Planning Permission

AuthorWilliam Webster

Chapter 6

Planning Permission


6.1 This chapter is concerned with the procedure relating to applications for planning permission and their consideration by the local planning authority (LPA).1It deals with the law associated with grants of planning permission, not least in relation to scope, meaning and duration of grants. It also includes discussion of the application of the development plan and considers the importance of housing land supply and its impact on decision-taking under the National Planning Policy Framework 2012 (NPPF) issued by the Department for Communities and Local Government (DCLG) on 27/3/2012 and soon to be revised. Planning conditions, planning obligations, the revocation or modification

1In England, the application will usually be made: (a) in the case of land in Greater London, to the relevant borough council (unless it is an application of potential strategic importance, in which case the Mayor of London may direct that he is to be the LPA for the purposes of determining the application (TCPA 1990, ss 2A–2F, added by the Greater London Authority Act 2007)); (b) in metropolitan county areas, to the metropolitan district council; (c) in the case of unitary councils in non-metropolitan county areas, to the relevant unitary council; (d) in National Parks, to the National Park authority for the area of the Park; and (e) in other cases, to the relevant district council as district planning authority. The Broads Authority is the sole district planning authority for its area. See Town and Country Planning (Development Management Procedure) (England) Order 2015, art 11, regarding general provisions relating to applications and to which bodies they must be made. In Wales, it will be: (f) the relevant National Park authority; or (g) the county council or county borough council. County matters in England are now confined to applications in relation to minerals, waste disposal and operational development of land partly within and partly outside National Parks – for a list of county matters, see TCPA 1990, Sch 1, para 1, and Town and Country Planning (Prescription of County Matters) (England) Regulations 2003 (SI 2003/1033), reg 2. Certain applications are made directly to the Planning Inspectorate (PINS): (i) applications for development consent for nationally significant infrastructure; (ii) applications for urgent Crown development; and (iii) applications for major development under TCPA 1990, s 62A, where the LPA has been designated by the Secretary of State and the applicant has chosen to submit an application to PINS. The Department of Energy and Climate Change administers the provisions of the Electricity Act 1989 for developers seeking consents from the Secretary of State.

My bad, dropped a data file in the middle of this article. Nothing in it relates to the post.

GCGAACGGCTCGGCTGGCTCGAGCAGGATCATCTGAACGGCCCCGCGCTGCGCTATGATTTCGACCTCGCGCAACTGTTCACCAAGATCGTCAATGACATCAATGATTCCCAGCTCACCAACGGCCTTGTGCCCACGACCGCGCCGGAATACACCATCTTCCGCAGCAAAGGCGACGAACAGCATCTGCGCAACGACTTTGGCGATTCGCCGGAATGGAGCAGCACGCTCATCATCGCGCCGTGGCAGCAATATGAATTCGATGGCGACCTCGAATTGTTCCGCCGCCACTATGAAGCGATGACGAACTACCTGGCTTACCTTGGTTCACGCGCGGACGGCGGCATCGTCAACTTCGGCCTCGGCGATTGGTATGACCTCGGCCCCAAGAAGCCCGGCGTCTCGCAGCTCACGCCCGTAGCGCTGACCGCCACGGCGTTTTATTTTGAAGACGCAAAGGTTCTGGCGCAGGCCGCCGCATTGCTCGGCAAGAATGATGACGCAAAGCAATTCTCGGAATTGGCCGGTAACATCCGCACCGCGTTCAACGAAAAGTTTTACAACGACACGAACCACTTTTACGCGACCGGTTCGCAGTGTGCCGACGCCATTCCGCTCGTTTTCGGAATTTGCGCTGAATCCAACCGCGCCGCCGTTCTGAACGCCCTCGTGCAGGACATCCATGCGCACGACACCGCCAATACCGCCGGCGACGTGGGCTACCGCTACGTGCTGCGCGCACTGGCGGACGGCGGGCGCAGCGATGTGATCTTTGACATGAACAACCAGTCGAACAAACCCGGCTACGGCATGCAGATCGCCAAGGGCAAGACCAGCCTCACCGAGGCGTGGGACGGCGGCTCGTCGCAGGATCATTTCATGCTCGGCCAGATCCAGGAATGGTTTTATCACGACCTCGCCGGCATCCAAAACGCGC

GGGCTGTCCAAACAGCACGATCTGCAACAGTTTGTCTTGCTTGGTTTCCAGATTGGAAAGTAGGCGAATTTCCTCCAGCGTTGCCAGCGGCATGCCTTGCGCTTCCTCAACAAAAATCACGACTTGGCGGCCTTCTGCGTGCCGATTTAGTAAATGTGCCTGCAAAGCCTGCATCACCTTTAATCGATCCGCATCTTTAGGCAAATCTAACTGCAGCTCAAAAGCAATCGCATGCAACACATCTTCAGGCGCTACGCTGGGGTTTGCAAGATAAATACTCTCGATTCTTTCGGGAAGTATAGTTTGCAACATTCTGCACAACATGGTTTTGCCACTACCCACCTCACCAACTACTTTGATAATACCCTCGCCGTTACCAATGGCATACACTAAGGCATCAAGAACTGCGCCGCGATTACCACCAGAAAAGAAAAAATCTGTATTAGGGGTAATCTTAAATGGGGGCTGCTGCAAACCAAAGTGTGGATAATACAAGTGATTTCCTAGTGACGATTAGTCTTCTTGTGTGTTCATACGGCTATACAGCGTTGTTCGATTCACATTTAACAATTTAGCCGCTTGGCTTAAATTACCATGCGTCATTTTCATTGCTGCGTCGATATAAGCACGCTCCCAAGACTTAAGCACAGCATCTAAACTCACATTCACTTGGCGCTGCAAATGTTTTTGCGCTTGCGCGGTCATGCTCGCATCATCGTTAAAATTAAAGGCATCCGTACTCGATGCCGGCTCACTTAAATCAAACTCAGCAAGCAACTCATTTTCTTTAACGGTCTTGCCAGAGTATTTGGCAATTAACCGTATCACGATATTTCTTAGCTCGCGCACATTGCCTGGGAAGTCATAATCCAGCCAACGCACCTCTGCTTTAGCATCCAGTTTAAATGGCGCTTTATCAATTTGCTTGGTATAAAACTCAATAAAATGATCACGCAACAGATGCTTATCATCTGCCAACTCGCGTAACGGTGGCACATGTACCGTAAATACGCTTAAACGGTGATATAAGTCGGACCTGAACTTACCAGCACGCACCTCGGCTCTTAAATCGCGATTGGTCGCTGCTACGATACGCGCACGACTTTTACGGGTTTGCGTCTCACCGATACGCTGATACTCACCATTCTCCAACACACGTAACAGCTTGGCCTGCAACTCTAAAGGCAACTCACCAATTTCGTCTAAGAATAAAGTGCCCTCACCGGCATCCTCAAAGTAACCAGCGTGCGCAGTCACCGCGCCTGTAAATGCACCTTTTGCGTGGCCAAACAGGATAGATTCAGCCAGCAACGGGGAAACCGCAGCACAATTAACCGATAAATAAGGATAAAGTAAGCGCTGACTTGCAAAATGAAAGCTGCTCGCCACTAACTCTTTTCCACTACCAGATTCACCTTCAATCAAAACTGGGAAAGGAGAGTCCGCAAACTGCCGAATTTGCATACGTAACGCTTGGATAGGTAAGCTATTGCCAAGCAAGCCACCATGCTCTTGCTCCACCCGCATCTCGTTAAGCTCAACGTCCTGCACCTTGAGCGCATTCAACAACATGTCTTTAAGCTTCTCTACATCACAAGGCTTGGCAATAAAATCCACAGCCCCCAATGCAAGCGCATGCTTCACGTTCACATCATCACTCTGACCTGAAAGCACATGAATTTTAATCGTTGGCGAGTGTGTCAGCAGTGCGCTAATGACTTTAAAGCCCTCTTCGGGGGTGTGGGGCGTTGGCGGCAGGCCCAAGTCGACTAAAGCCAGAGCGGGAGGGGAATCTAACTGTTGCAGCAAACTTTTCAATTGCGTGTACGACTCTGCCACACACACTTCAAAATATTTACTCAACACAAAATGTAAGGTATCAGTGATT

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of planning permissions and environmental impact assessments (EIAs) are considered in the following chapters.